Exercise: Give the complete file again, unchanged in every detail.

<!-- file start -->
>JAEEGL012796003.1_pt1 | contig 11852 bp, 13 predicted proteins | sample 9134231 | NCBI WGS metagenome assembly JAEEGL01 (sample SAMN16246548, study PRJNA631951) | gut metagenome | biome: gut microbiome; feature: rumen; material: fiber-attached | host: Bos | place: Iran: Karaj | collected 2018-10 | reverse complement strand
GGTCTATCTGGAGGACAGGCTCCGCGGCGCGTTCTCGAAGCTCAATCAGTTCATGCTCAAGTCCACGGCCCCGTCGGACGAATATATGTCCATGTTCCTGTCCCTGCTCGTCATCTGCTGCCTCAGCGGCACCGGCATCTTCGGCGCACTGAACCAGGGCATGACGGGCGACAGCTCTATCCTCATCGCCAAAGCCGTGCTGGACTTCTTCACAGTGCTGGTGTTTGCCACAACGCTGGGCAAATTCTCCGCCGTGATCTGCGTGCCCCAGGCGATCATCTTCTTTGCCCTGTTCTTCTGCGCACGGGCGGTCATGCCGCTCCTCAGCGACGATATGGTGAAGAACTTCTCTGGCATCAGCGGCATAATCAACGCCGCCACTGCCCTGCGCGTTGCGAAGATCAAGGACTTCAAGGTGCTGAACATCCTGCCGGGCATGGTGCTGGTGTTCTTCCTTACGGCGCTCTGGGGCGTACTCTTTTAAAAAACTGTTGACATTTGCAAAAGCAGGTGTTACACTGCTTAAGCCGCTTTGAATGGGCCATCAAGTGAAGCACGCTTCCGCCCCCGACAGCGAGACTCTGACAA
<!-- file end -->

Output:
>JAEEGL012796003.1_pt1 | contig 11852 bp, 13 predicted proteins | sample 9134231 | NCBI WGS metagenome assembly JAEEGL01 (sample SAMN16246548, study PRJNA631951) | gut metagenome | biome: gut microbiome; feature: rumen; material: fiber-attached | host: Bos | place: Iran: Karaj | collected 2018-10 | reverse complement strand
GGTCTATCTGGAGGACAGGCTCCGCGGCGCGTTCTCGAAGCTCAATCAGTTCATGCTCAAGTCCACGGCCCCGTCGGACGAATATATGTCCATGTTCCTGTCCCTGCTCGTCATCTGCTGCCTCAGCGGCACCGGCATCTTCGGCGCACTGAACCAGGGCATGACGGGCGACAGCTCTATCCTCATCGCCAAAGCCGTGCTGGACTTCTTCACAGTGCTGGTGTTTGCCACAACGCTGGGCAAATTCTCCGCCGTGATCTGCGTGCCCCAGGCGATCATCTTCTTTGCCCTGTTCTTCTGCGCACGGGCGGTCATGCCGCTCCTCAGCGACGATATGGTGAAGAACTTCTCTGGCATCAGCGGCATAATCAACGCCGCCACTGCCCTGCGCGTTGCGAAGATCAAGGACTTCAAGGTGCTGAACATCCTGCCGGGCATGGTGCTGGTGTTCTTCCTTACGGCGCTCTGGGGCGTACTCTTTTAAAAAACTGTTGACATTTGCAAAAGCAGGTGTTACACTGCTTAAGCCGCTTTGAATGGGCCATCAAGTGAAGCACGCTTCCGCCCCCGACAGCGAGACTCTGACAA